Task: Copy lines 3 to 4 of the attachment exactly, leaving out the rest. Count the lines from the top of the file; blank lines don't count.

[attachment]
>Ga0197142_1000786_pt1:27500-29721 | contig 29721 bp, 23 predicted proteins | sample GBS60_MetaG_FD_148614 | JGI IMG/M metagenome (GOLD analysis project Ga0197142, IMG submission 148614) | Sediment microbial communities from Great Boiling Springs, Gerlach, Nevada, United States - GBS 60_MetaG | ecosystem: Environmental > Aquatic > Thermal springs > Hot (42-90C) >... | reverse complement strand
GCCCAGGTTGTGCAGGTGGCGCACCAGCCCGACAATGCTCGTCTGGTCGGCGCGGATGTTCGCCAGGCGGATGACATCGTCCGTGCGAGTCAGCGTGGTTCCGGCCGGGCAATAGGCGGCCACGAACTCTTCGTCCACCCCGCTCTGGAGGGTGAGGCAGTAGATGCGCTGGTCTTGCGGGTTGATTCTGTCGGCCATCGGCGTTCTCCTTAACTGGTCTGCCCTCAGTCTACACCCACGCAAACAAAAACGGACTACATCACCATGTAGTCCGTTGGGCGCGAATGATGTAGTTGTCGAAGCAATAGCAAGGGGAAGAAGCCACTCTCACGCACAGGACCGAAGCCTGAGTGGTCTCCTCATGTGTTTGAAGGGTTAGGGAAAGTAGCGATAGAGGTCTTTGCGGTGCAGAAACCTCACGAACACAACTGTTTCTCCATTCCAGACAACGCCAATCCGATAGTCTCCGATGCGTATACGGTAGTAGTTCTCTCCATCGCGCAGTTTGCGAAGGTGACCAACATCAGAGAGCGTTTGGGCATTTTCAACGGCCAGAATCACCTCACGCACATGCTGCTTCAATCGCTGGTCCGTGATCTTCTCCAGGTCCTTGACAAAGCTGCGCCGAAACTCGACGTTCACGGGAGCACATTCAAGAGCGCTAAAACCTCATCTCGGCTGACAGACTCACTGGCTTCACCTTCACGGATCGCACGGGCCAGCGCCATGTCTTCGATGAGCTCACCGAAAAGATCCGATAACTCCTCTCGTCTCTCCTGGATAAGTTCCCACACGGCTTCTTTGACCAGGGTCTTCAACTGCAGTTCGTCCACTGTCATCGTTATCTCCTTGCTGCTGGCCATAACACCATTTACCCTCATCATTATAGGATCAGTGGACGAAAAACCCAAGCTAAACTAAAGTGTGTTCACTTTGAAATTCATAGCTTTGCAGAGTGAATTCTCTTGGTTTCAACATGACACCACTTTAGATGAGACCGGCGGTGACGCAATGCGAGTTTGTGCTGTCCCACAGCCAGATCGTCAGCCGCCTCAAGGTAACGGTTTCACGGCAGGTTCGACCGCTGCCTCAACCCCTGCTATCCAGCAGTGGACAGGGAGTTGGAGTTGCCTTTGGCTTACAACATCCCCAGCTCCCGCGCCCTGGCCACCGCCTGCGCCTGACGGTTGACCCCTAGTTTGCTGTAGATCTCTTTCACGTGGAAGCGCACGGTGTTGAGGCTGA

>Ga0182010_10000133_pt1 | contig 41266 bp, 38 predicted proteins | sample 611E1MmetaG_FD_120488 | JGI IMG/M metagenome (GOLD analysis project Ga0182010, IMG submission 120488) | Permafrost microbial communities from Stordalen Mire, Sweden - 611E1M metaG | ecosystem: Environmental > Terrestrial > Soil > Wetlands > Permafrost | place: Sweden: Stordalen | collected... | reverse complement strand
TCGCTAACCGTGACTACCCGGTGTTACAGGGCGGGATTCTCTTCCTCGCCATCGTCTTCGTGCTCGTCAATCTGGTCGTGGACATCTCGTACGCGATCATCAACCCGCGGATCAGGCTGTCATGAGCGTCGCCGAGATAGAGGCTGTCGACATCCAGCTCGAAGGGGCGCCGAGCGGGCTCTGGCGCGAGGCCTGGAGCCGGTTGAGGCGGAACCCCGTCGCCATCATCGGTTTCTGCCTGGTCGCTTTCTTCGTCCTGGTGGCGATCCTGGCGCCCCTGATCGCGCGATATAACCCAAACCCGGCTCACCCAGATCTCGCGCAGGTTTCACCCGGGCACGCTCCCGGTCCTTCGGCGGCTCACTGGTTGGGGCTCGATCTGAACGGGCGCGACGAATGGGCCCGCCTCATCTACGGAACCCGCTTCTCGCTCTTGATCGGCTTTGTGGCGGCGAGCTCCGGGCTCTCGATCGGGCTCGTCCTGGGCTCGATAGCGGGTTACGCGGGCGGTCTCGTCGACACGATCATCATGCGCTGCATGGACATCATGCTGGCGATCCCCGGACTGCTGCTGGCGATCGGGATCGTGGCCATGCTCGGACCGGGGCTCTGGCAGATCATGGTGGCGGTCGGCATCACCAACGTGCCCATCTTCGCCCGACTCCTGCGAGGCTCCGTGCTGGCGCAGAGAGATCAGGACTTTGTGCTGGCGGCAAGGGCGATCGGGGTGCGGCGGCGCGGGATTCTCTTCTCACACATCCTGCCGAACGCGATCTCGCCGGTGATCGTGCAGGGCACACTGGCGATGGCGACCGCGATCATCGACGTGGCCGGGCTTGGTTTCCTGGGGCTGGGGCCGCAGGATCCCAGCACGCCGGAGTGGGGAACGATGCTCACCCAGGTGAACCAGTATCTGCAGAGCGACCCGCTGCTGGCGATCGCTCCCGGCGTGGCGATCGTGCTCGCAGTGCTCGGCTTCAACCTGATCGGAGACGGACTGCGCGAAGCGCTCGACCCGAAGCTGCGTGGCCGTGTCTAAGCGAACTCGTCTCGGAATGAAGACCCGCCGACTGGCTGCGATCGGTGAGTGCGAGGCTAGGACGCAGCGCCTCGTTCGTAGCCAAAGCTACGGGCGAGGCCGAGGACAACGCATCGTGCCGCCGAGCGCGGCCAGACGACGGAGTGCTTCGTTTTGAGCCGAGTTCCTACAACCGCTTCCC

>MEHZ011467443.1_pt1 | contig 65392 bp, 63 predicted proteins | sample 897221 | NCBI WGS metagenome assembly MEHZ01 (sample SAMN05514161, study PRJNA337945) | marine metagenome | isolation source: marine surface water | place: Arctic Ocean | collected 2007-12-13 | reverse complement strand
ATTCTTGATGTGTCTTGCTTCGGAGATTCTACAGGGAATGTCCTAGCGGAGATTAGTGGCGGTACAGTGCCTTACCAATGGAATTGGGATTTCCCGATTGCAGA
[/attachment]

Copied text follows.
>Ga0182010_10000133_pt1 | contig 41266 bp, 38 predicted proteins | sample 611E1MmetaG_FD_120488 | JGI IMG/M metagenome (GOLD analysis project Ga0182010, IMG submission 120488) | Permafrost microbial communities from Stordalen Mire, Sweden - 611E1M metaG | ecosystem: Environmental > Terrestrial > Soil > Wetlands > Permafrost | place: Sweden: Stordalen | collected... | reverse complement strand
TCGCTAACCGTGACTACCCGGTGTTACAGGGCGGGATTCTCTTCCTCGCCATCGTCTTCGTGCTCGTCAATCTGGTCGTGGACATCTCGTACGCGATCATCAACCCGCGGATCAGGCTGTCATGAGCGTCGCCGAGATAGAGGCTGTCGACATCCAGCTCGAAGGGGCGCCGAGCGGGCTCTGGCGCGAGGCCTGGAGCCGGTTGAGGCGGAACCCCGTCGCCATCATCGGTTTCTGCCTGGTCGCTTTCTTCGTCCTGGTGGCGATCCTGGCGCCCCTGATCGCGCGATATAACCCAAACCCGGCTCACCCAGATCTCGCGCAGGTTTCACCCGGGCACGCTCCCGGTCCTTCGGCGGCTCACTGGTTGGGGCTCGATCTGAACGGGCGCGACGAATGGGCCCGCCTCATCTACGGAACCCGCTTCTCGCTCTTGATCGGCTTTGTGGCGGCGAGCTCCGGGCTCTCGATCGGGCTCGTCCTGGGCTCGATAGCGGGTTACGCGGGCGGTCTCGTCGACACGATCATCATGCGCTGCATGGACATCATGCTGGCGATCCCCGGACTGCTGCTGGCGATCGGGATCGTGGCCATGCTCGGACCGGGGCTCTGGCAGATCATGGTGGCGGTCGGCATCACCAACGTGCCCATCTTCGCCCGACTCCTGCGAGGCTCCGTGCTGGCGCAGAGAGATCAGGACTTTGTGCTGGCGGCAAGGGCGATCGGGGTGCGGCGGCGCGGGATTCTCTTCTCACACATCCTGCCGAACGCGATCTCGCCGGTGATCGTGCAGGGCACACTGGCGATGGCGACCGCGATCATCGACGTGGCCGGGCTTGGTTTCCTGGGGCTGGGGCCGCAGGATCCCAGCACGCCGGAGTGGGGAACGATGCTCACCCAGGTGAACCAGTATCTGCAGAGCGACCCGCTGCTGGCGATCGCTCCCGGCGTGGCGATCGTGCTCGCAGTGCTCGGCTTCAACCTGATCGGAGACGGACTGCGCGAAGCGCTCGACCCGAAGCTGCGTGGCCGTGTCTAAGCGAACTCGTCTCGGAATGAAGACCCGCCGACTGGCTGCGATCGGTGAGTGCGAGGCTAGGACGCAGCGCCTCGTTCGTAGCCAAAGCTACGGGCGAGGCCGAGGACAACGCATCGTGCCGCCGAGCGCGGCCAGACGACGGAGTGCTTCGTTTTGAGCCGAGTTCCTACAACCGCTTCCC